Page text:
In the Garden:
Northern California Coastal & Inland Valleys
August, 2010
Regional Report

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3516

Disappearing plants and freshly turned earth are signs that a gopher have taken residence in the garden.

Unwelcome Visitor

I have a squatter in Henry's garden. I first noticed the problem in the spring. I had planted over 75 little onion sets in the sunny, well drained section of the vegetable garden. Perhaps I should mention that Henry's back yard backs up to an open space. The fence between the vegetable garden and the open space has turned into the "Gateway to Hell."

On my next visit to the garden, after planting the onions, about half of the crop was missing. I thought it might be slugs or snails and set out some Slugg-O to remedy the problem. More and more onions vanished until finally I had one lonely onion left, and it was growing sideways.

All throughout the spring I planted summer blooming bulbs such as dahlias, alstromeria and gladiola, in addition to multiple packages of seeds for sweet peas, morning glories and cosmos. The little plants would germinate, then disappear.

I confess that I was stumped, although all of the evidence was in place to identify the culprit. Freshly turned earth, gaping holes that appeared when the soil was watered and of course, the multitude of wilted plants that turned out to have no roots.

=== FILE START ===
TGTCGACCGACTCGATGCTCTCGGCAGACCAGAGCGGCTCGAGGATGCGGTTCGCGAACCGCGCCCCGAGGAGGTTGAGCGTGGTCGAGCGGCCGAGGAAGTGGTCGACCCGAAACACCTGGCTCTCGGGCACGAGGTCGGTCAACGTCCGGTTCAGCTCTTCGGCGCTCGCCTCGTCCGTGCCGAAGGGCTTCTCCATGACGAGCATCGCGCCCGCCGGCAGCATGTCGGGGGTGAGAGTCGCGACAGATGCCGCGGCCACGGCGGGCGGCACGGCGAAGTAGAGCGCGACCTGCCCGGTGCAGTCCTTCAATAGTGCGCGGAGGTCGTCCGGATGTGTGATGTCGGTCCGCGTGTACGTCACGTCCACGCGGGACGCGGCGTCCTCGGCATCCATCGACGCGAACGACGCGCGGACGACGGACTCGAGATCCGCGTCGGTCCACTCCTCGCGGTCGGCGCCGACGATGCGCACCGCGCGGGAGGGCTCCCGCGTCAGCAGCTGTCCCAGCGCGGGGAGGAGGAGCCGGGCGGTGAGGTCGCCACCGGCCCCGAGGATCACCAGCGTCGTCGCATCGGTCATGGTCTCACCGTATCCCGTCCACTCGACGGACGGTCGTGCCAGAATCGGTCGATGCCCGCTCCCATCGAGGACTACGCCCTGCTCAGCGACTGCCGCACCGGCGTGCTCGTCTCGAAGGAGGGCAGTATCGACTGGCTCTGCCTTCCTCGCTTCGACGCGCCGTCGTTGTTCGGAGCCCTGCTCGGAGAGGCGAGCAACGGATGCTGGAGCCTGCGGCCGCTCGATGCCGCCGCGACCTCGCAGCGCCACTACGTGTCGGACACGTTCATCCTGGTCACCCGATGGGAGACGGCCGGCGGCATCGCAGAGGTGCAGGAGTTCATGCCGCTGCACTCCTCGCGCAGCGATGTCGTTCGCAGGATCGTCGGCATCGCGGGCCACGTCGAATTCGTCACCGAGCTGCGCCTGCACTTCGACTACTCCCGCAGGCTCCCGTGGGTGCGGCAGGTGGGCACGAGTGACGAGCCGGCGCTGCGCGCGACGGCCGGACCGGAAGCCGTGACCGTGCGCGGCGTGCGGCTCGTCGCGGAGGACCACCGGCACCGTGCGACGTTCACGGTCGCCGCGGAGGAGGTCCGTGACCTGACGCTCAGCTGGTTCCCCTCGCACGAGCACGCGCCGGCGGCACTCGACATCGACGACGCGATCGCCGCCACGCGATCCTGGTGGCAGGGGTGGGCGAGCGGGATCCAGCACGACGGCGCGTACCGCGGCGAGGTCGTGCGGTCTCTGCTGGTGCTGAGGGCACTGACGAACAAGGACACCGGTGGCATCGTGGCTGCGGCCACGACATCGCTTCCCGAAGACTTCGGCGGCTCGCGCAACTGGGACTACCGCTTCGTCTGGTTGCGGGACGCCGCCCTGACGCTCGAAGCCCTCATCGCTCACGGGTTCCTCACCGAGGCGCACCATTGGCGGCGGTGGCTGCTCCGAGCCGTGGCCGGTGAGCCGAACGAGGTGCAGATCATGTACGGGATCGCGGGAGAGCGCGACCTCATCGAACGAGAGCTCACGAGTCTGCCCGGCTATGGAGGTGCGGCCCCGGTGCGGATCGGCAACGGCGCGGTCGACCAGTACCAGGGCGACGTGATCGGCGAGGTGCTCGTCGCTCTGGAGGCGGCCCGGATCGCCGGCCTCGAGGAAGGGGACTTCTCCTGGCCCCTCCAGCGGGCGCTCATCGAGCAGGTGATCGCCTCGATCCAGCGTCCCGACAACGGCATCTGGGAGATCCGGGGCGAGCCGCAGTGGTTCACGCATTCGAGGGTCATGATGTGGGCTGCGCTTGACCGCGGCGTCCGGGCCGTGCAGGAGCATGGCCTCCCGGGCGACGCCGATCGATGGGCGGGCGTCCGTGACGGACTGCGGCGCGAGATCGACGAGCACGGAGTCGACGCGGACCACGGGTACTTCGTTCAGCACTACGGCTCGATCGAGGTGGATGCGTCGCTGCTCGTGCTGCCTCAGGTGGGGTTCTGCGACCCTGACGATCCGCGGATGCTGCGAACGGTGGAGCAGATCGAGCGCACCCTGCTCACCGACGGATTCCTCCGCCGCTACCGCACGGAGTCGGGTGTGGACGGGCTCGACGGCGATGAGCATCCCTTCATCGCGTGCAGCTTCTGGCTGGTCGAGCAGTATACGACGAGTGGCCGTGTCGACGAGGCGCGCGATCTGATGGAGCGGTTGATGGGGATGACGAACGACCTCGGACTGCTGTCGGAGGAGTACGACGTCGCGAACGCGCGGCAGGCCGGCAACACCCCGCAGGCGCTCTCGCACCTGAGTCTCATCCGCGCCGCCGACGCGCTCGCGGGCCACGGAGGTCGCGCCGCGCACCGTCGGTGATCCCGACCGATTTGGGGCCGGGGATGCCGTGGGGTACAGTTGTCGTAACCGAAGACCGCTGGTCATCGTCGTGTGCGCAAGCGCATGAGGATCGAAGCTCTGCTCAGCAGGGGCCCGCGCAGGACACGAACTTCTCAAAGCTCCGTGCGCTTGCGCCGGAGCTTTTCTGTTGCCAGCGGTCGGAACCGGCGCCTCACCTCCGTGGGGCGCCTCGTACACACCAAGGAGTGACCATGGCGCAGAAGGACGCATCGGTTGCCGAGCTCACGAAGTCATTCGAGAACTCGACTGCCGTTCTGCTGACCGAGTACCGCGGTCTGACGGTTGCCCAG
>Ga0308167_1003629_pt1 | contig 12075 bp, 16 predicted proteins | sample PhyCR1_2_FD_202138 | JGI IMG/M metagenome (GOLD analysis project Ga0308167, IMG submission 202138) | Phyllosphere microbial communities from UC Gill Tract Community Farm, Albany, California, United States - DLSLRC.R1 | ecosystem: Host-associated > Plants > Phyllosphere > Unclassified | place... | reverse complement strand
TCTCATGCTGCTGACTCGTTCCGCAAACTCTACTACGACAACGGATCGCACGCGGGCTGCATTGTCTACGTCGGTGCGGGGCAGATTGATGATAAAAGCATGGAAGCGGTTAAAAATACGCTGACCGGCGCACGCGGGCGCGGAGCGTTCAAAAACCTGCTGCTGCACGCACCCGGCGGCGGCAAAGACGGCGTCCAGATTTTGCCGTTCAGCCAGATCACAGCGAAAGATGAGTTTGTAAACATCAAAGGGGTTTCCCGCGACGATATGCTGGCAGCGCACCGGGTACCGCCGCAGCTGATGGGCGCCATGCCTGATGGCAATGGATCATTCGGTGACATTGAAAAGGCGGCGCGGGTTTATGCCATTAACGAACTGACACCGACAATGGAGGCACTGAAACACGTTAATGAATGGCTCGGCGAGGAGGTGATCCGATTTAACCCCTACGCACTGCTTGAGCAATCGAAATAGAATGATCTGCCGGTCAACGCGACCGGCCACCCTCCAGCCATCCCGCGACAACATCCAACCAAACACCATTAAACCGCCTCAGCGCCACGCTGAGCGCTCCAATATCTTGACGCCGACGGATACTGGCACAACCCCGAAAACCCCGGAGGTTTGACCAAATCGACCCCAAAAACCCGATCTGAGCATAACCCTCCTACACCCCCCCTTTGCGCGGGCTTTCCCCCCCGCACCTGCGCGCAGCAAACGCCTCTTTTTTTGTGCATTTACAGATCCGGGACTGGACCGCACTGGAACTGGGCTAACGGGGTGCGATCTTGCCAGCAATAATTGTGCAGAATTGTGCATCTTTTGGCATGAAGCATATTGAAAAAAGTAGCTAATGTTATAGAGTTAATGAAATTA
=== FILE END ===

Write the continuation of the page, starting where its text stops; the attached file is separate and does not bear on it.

We have a gopher.

I have never had my very own gopher. In all of my years as a professional gardener I have always had a man on hand to deal with these rodent pests. Trapping, poisoning and hack-and-slashing were not something that I was willing to tackle, especially if someone else was on hand to do the dirty work. My good friend Ricky LaFrentz, head gardener at Sunset Magazine, was famous for his gopher eradication technique. He would wait quietly beside a fresh mound of gopher-turned earth and when the shiny little head appeared, he would hack it to death with a shovel.

The only other "up-close-and-personal" contact I have had with gophers is when my dog Julius would dig them out of their holes and shake them to death. Henry's golden retriever didn't seem at all interested in taking on that particular job. He is a peaceful creature and, although curious about the rodent scent, not willing to do the necessary excavation.

So now it's up to me. Traps? I'm not mechanically inclined and am a bit leery of stabbing myself with the Macabee traps. Poison? NO WAY! Henry has the dog and a family cat, not to mention the raptors nesting in the surrounding open area. You would think that hawks and owls would take care of the gopher problem for me.

So far I have opted for the "Ostrich Approach," which is to put my head in the sand and hope the problem goes away by itself. In the mean time, my dahlias are disappearing at an alarming rate and the gopher has moved from the vegetable garden to other, more valuable plants in nearby beds.

My friends, this is a call for help! Can any of you recommend a solution that is nontoxic and pet friendly? The situation is getting quite desperate and I think the gopher has invited in friends and family. Any suggestions are gratefully accepted.


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